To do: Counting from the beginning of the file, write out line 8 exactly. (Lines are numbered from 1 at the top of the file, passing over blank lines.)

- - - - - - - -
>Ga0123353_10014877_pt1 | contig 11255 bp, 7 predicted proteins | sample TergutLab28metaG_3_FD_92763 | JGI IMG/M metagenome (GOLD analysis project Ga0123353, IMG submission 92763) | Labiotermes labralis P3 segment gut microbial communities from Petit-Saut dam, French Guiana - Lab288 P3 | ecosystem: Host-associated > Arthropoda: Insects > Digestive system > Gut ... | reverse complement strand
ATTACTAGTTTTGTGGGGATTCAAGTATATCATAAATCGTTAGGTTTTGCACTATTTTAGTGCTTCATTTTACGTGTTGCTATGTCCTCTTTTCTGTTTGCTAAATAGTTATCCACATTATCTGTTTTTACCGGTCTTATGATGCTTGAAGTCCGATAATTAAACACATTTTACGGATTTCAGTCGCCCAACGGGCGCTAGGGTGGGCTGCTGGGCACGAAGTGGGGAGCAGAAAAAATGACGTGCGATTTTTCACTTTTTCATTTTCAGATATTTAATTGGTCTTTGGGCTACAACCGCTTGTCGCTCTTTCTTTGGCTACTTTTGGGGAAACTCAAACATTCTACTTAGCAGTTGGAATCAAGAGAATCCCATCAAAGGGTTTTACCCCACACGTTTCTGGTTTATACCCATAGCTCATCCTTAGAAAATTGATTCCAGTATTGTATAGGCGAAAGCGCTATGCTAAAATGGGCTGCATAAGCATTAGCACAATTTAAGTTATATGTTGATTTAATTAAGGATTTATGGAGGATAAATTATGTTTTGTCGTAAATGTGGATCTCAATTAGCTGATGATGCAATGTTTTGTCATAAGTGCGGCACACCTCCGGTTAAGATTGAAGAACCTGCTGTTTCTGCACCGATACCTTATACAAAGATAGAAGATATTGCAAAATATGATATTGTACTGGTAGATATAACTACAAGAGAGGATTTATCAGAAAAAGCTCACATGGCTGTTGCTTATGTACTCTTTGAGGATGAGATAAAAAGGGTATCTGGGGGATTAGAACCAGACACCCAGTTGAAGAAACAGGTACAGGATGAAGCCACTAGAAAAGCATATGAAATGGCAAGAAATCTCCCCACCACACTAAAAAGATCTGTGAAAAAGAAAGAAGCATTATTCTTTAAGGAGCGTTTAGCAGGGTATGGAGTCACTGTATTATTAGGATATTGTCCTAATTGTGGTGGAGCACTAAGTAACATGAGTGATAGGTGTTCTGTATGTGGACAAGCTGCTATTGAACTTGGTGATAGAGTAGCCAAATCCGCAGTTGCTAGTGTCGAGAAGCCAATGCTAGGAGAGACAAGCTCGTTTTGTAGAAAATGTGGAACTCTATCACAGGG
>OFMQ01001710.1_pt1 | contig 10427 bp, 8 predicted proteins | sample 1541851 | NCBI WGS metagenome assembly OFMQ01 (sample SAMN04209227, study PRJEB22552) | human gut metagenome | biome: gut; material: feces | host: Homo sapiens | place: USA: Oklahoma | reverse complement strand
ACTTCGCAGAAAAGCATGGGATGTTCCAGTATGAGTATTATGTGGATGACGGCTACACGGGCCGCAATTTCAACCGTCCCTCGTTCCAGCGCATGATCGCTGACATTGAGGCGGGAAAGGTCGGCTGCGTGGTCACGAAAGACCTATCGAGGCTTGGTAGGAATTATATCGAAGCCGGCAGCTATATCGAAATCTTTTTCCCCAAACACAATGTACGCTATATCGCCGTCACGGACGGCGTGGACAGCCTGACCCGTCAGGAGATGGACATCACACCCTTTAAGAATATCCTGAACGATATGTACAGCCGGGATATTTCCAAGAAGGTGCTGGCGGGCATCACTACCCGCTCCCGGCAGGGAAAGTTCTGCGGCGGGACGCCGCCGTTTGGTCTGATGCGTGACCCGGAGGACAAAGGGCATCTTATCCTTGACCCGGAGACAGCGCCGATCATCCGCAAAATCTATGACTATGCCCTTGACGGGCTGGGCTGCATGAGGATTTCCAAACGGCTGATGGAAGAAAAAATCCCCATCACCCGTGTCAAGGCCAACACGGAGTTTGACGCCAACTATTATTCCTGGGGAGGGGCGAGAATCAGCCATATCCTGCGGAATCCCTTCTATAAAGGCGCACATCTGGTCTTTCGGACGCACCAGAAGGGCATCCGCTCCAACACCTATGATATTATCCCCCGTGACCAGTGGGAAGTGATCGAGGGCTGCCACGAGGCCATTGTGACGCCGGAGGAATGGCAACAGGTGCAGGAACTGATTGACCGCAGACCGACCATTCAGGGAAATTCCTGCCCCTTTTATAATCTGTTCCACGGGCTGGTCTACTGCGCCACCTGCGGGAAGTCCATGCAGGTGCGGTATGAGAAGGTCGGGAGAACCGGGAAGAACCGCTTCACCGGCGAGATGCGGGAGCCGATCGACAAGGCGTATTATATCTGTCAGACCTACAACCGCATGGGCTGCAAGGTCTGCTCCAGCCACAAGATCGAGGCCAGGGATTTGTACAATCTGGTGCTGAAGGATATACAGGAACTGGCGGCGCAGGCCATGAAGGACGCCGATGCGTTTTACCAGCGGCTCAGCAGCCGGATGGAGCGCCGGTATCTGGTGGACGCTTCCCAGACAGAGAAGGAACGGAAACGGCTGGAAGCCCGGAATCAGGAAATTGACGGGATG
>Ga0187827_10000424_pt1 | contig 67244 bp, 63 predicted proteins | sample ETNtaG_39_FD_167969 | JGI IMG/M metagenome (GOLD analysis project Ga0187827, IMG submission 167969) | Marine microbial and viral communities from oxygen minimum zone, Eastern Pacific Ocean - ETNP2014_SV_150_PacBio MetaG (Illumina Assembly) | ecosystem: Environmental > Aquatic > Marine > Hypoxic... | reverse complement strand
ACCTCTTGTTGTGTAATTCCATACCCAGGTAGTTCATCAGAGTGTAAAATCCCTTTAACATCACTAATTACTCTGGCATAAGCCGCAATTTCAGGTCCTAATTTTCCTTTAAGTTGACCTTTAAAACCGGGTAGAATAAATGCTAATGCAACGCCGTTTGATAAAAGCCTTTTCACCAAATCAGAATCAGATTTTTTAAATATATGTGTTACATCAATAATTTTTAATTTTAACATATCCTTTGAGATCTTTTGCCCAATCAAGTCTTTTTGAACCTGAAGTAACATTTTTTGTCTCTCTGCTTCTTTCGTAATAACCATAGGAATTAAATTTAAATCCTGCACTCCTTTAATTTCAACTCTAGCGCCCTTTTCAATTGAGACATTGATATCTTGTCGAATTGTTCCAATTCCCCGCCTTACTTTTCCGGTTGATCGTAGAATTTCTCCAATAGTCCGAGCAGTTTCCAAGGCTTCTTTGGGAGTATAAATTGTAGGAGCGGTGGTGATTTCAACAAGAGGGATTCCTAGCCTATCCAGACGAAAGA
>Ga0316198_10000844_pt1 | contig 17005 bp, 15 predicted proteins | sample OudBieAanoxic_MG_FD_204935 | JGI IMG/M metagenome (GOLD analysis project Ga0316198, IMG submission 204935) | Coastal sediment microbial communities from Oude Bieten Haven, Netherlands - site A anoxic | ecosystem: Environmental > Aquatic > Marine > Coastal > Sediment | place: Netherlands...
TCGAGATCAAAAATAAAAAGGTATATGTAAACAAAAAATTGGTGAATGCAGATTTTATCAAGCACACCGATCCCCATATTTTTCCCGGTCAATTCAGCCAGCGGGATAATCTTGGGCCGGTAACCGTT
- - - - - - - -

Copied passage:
TCGAGATCAAAAATAAAAAGGTATATGTAAACAAAAAATTGGTGAATGCAGATTTTATCAAGCACACCGATCCCCATATTTTTCCCGGTCAATTCAGCCAGCGGGATAATCTTGGGCCGGTAACCGTT